Synopses & Reviews
In the first decade of the eighteenth century, only two women published collections of verse. By the 1790s, more than thirty had done so. Yet, in the two intervening centuries, most of that verse has disappeared from view--now either ignored or forgotten.
This delightful anthology takes us back to Augustan England, introducing over one hundred of these lost poets from Lady Mary Chudleigh and Octavia Walsh to Mary Locke and Georgiana Cavendish, Duchess of Devonshire. Their poetry speaks with vigor and immediacy, in a range of moods from the resentful and melancholic to the humorous and exuberant, as they unveil their individual worlds to us. They came from all levels of society--including washerwomen and duchesses--and from both the town and country. The volume reveals that as eighteenth-century women poets gained confidence, their writing eventually spanned a variety of poetic forms and encompassed both public and private topics. Eighteenth-Century Women Poets offers a compelling reassessment of a neglected aspect of eighteenth-century literature.
Who were the women poets of the eighteenth century? This anthology presents writings by more than a hundred women, few of which have been published in conventional surveys and anthologies of eighteenth-century verse. Unlike the women who wrote fiction, the vast majority who wrote verse have been ignored and forgotten since their own day. Lonsdale's collection represents a diverse group of female poets from washerwomen to duchesses whose writings began mostly at home as informal and unpretentious verse. As they grew in number and confidence, the women began writing in a great variety of poetic forms and on public as well as private topics, eventually finding their way into print. The collection brings to light the vigor and immediacy with which women poets spoke--from the resentful and melancholic to the humorous and exuberant--about town and country, and love and marriage, opening a new perspective on their age and providing the grounds for a reassessment of a neglected aspect of literature.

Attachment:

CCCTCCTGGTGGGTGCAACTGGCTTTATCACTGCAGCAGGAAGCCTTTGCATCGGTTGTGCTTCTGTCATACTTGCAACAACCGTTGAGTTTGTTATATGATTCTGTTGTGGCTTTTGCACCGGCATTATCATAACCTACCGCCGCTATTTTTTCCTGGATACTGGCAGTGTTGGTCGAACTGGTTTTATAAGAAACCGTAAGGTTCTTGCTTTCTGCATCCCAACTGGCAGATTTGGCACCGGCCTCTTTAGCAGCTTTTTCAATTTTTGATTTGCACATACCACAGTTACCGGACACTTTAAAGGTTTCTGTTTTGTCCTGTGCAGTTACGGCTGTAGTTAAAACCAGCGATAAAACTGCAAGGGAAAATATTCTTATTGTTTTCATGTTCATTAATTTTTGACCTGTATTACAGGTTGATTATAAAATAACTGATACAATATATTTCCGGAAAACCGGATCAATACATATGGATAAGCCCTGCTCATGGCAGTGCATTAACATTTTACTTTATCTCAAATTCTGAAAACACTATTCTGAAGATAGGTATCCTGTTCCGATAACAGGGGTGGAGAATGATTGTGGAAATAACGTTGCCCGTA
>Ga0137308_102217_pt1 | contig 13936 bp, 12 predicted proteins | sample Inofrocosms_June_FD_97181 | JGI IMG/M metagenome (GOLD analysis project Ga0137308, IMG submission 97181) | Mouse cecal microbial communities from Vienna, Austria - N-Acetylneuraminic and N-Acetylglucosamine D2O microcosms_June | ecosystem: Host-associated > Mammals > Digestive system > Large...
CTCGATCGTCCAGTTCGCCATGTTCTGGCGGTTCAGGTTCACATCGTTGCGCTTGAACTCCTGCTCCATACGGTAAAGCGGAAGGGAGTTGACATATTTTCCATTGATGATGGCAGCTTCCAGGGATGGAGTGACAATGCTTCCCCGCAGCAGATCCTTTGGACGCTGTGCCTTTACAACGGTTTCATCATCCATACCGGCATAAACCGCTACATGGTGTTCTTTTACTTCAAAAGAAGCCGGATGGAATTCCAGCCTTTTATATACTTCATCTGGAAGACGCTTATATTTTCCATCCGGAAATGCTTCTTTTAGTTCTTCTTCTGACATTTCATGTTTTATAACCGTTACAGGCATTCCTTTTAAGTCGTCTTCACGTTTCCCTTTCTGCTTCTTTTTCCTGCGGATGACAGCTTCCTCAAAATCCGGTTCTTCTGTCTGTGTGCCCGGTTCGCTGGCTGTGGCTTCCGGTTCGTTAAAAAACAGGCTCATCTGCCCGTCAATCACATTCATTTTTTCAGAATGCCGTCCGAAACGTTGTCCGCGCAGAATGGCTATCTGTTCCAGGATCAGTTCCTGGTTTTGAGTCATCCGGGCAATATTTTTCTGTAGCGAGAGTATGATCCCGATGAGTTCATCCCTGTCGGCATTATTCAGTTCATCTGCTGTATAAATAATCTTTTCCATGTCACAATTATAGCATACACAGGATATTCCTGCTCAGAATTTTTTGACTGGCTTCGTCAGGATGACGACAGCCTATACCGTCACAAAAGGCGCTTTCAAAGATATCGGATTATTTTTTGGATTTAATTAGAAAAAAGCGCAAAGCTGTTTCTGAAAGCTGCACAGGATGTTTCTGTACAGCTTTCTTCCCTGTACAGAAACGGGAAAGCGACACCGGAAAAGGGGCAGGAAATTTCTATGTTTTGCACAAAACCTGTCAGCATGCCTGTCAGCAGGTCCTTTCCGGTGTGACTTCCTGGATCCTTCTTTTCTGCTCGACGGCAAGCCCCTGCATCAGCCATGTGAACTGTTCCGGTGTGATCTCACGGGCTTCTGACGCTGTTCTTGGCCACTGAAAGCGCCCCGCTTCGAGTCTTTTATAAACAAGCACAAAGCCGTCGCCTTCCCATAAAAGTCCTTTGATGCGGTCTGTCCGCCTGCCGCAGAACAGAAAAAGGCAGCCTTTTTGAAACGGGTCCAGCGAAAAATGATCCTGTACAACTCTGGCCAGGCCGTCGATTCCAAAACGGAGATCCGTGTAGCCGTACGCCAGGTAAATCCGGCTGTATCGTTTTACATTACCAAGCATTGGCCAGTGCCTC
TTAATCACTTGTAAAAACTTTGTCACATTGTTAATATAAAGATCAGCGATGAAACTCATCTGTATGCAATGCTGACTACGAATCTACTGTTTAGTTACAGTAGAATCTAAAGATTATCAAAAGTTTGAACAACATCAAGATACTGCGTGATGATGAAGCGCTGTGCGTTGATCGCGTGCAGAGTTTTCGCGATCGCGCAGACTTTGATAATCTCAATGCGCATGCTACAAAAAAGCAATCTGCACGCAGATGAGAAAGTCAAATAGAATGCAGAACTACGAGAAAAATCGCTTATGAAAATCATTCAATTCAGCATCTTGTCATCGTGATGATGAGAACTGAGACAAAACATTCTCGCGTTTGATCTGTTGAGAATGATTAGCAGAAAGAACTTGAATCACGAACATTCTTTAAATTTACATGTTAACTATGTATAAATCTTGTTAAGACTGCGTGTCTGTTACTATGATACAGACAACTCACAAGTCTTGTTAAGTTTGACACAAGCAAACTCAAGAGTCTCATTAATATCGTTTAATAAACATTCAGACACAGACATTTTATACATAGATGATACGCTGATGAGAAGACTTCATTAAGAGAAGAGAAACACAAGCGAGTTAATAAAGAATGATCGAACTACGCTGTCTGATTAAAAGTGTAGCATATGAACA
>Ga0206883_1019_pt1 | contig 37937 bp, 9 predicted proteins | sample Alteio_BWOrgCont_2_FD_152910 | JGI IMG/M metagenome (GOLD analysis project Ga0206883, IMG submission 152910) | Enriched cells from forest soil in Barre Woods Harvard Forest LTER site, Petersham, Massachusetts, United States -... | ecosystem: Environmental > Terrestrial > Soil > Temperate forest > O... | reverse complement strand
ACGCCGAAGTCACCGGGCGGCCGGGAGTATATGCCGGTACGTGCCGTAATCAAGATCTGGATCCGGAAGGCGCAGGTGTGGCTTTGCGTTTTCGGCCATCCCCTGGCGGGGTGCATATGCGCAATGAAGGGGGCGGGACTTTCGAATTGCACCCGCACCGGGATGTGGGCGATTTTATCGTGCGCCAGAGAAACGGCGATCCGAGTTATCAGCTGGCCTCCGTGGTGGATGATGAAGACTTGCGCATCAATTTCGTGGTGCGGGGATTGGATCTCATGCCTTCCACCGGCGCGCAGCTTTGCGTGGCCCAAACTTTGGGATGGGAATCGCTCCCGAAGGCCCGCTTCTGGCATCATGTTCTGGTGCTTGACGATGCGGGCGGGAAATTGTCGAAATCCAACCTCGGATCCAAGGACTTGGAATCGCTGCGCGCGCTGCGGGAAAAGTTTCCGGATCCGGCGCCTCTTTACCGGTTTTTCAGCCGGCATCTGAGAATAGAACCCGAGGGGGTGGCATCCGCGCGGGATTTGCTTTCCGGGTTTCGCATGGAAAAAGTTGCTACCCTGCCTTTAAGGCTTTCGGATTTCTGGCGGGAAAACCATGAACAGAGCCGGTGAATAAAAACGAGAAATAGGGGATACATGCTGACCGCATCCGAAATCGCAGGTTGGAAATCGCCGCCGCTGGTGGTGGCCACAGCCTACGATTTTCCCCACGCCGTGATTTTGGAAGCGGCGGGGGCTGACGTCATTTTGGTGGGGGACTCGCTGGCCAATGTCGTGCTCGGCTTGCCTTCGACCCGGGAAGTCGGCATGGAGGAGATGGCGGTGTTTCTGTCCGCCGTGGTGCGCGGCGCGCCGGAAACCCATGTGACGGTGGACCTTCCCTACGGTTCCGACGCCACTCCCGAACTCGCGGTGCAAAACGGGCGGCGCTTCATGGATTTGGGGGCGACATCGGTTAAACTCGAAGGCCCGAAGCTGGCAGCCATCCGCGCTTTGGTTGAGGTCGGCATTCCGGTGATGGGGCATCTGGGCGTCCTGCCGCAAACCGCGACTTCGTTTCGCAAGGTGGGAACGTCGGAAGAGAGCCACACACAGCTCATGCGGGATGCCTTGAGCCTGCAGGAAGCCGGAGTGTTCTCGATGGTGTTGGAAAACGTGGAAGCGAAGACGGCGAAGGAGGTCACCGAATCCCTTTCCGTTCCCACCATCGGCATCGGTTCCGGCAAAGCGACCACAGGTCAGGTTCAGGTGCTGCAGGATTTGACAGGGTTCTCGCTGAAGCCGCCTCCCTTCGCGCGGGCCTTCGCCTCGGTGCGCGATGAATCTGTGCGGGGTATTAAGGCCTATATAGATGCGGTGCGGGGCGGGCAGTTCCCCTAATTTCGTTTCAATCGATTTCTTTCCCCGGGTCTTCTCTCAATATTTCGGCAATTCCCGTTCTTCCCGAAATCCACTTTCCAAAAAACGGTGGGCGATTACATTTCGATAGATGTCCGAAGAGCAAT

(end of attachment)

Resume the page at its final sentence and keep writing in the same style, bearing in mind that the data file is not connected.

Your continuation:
Includes bibliographical references (p. 515-539) and index.
About the Author
, a Fellow and Tutor of Balliol College, Oxford, is the editor of The New Oxford Book of Eighteenth-Century Verse